"Unbelievably validating": Canadian woman living with debilitating pain waits 14 years for diagnosis (VIDEOS)

Jun 2 2023, 4:37 pm

It’s taken over a decade for a 28-year-old Canadian woman to be diagnosed with a condition that proved the debilitating pain she told countless physicians she was experiencing was not in her head.

Jessica Wetzstein told Daily Hive that when she visited clinics and hospitals crying over her knifelike pelvic pain, she’d been called hysterical, an attention seeker and that she needed to stop wasting medical resources.

“I’ve seen more psychiatrists than I’ve seen gastroenterologists or gynecologists,” she said.

After Wetzstein found a new general practitioner in BC last fall, she demanded they look into her symptoms further. Despite her doctor insisting her pain was irritable bowel syndrome (IBS) and anxiety-related, she had an eighth ultrasound.

Her results came back showing she had adenomyosis, which the Mayo Clinic explains occurs when the tissue that normally lines the uterus grows into the muscular wall and can enlarge the uterus.

The diagnosis has “changed my whole life,” Wetzstein said.

“I’ve just been questioning everything. I’m having flashbacks because I have so much medical PTSD. I have flashbacks to every single time I’m telling the doctor … it feels like I’m being stabbed,” she recalled.

“My whole life, as much as I’ve known something is wrong … there’s always that part of you that goes well, ‘maybe they’re right. Maybe it’s not real. Maybe I am making this up.'”

@jessicaiswet4 Replying to @anika ♬ You? – Two Feet

Wetzstein says her life is controlled by pain

In the 14 years that Wetzstein has waited for a diagnosis, her life and mental well-being have been greatly affected, she said.

When she was 14, doctors prescribed Wetzstein antidepressants and over the years, added anti-psychotic and anxiety medications, four medications for IBS, and four medications for gynecological symptoms.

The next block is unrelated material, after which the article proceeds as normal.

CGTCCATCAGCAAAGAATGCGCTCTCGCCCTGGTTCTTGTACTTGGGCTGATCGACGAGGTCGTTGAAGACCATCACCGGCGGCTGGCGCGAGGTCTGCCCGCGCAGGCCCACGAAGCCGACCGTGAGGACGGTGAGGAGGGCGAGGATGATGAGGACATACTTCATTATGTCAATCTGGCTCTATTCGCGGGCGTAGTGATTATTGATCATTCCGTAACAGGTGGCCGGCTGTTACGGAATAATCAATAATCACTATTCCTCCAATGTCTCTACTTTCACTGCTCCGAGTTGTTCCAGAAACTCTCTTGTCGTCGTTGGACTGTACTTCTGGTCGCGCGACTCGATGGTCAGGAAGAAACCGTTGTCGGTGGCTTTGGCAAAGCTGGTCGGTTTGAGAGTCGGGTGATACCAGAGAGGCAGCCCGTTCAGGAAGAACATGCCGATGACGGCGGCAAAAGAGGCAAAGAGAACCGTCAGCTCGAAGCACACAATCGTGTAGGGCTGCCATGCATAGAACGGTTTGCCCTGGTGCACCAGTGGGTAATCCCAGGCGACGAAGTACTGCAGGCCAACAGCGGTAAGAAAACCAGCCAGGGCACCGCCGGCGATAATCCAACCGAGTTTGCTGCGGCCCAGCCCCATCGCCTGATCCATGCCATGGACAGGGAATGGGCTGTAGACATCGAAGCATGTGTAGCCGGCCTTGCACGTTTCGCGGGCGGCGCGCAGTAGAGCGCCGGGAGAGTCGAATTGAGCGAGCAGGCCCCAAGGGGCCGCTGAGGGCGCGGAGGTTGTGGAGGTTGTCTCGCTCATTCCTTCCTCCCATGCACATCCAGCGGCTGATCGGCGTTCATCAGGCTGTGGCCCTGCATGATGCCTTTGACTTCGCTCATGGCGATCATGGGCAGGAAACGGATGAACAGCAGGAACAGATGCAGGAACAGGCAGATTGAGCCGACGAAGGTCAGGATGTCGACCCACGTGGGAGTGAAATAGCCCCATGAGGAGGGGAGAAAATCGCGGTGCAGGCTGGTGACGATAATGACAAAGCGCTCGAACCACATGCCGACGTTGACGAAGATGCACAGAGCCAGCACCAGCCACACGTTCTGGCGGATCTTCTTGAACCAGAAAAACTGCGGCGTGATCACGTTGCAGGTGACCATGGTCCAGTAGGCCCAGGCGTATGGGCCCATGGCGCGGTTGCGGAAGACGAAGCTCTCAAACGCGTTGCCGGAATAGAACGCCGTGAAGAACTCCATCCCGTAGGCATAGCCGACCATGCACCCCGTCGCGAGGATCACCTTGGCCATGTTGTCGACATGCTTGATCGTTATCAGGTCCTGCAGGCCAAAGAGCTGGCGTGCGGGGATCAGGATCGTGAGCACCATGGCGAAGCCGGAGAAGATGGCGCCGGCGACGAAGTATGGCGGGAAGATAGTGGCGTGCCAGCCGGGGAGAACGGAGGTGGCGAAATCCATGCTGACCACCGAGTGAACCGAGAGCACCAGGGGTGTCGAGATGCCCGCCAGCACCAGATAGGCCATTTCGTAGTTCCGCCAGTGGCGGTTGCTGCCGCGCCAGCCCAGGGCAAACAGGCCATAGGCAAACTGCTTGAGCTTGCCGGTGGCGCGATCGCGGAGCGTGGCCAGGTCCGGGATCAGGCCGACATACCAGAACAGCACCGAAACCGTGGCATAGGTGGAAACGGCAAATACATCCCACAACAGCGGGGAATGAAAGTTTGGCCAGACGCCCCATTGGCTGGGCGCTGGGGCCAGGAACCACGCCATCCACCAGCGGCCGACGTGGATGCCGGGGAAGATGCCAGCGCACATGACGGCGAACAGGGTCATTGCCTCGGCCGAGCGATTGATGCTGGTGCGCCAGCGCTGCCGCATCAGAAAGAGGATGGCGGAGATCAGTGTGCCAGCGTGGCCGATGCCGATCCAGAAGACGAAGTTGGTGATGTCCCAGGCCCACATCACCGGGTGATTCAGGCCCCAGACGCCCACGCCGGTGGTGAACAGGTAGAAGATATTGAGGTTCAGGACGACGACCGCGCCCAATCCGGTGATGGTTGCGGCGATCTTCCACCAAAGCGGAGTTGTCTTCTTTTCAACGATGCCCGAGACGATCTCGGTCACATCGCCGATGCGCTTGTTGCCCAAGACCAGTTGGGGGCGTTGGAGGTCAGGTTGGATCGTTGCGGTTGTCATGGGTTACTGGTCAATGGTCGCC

She said her pain led to depression and made it difficult for her to go to school.

“In 2016, I was so sick with lower abdominal pain that I couldn’t get out of bed and was going to the hospital instead of work or university,” she said. “I was fired from my job and kicked out of university with no refund because I was absent and didn’t know when I would be better.”

Around this time, a psychiatrist diagnosed Wetzstein with an “adjustment disorder.”

“Meaning I am unable to cope and move on from stressful life events,” she explained.

The unpredictability of her health is why Wetzstein became self-employed and an online influencer, she said. Part of her content online follows her journey navigating the medical system.

“My whole life is controlled by my abdominal pain,” she said.

@jessicaiswet6 Replying to @Ash Thank you @Skin Specialist Jamie for advocating for me and not letting me settle for the IBS/Stress diagnosis 😭 Its unbelievably validating to have physical proof of the pain. Ive had many ultrasounds that came back “normal”. It wasnt until I said to my new GP that I’m convinced I have endometriosis and would like scans, that it was found, because he specified requested they look for it. After being told the pain is in my mind for half my life I always went crazy questioning my sanity. Now I now that I was right, and no one will make me feel crazy again. Next step is MRI and hysterectomy! Ive been begging to get it out since I was 14 years old, and now I finally have a credible reason. ##adenomyosis##endometriosis##Jessicawetzstein##Jessicaiswet ♬ original sound – Jessica Wetzstein Account #6

A fraction of the pain explained

Wetzstein explained that her fight for an accurate diagnosis is not over. The adenomyosis diagnosis only explains a fraction of the pain she is experiencing.

She added she also has gastro-like symptoms, causing her to be in pain “all the time.”

The adenomyosis would likely explain the increased pain she experiences on her period, she said.

@jessicaiswet4 Replying to @…. ♬ original sound – Jessica Wetzstein Account #4

Regarding the pain she has most days, a doctor she met two weeks ago at the Royal Columbian Hospital Emergency room in BC suggested she also test for endometriosis as it is commonly associated with adenomyosis.

Dr. Catherine Allaire, the medical director of the Centre for Pelvic Pain & Endometriosis at BC Women’s Centre, further explained there is a coexistence between adenomyosis and endometriosis.

“People with diagnosis of endometriosis, especially the more deep endometriosis, about 25 to 30% will have adenomyosis diagnosis as well,” she said.